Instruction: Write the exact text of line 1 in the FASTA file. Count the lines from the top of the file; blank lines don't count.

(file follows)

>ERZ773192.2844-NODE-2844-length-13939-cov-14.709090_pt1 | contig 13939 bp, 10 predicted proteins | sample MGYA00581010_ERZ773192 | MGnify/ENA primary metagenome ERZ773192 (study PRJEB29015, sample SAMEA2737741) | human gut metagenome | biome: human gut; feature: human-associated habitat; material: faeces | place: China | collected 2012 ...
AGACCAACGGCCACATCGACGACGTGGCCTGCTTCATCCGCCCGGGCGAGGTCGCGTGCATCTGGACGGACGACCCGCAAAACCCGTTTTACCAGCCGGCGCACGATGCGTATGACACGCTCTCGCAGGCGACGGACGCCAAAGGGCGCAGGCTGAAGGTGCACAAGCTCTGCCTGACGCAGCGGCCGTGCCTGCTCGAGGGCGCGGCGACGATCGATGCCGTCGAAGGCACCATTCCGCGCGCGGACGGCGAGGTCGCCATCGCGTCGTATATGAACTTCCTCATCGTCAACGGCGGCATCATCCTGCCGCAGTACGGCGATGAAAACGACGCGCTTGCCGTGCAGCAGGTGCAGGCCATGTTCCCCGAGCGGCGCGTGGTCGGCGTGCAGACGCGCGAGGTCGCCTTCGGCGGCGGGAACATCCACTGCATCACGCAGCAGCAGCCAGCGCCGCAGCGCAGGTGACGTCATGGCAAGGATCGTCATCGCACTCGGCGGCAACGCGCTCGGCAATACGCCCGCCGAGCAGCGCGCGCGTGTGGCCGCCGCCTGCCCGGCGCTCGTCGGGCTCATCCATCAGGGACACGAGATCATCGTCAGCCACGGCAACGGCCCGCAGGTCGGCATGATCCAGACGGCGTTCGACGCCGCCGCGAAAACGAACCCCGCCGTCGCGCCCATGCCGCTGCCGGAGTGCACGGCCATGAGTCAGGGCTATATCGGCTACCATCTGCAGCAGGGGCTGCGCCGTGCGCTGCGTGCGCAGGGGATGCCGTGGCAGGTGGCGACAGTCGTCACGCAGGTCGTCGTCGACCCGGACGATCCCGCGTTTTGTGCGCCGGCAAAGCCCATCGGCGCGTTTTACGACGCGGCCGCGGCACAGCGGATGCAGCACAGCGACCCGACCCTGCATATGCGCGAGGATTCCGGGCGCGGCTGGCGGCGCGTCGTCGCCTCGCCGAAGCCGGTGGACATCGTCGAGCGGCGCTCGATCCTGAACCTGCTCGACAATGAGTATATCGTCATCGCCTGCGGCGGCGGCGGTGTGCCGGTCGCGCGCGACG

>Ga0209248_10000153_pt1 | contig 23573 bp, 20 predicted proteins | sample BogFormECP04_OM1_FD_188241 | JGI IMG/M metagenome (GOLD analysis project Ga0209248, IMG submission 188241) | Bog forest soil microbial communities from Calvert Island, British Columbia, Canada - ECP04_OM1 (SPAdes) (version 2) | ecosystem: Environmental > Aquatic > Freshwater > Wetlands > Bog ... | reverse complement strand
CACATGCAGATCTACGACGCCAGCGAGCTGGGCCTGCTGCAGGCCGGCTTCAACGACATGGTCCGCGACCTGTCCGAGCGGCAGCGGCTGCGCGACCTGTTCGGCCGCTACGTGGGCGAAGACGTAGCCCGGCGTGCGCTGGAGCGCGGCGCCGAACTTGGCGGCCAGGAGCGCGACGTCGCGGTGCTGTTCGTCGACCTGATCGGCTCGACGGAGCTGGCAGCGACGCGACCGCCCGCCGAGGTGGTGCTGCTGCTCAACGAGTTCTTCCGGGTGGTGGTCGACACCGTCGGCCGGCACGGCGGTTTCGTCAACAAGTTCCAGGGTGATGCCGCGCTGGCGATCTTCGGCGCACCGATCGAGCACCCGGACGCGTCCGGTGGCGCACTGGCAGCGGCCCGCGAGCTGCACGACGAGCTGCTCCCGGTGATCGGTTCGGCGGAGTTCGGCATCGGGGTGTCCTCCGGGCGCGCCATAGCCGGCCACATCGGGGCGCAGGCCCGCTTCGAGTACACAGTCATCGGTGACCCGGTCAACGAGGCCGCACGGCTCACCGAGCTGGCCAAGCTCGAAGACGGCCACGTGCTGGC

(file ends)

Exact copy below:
>ERZ773192.2844-NODE-2844-length-13939-cov-14.709090_pt1 | contig 13939 bp, 10 predicted proteins | sample MGYA00581010_ERZ773192 | MGnify/ENA primary metagenome ERZ773192 (study PRJEB29015, sample SAMEA2737741) | human gut metagenome | biome: human gut; feature: human-associated habitat; material: faeces | place: China | collected 2012 ...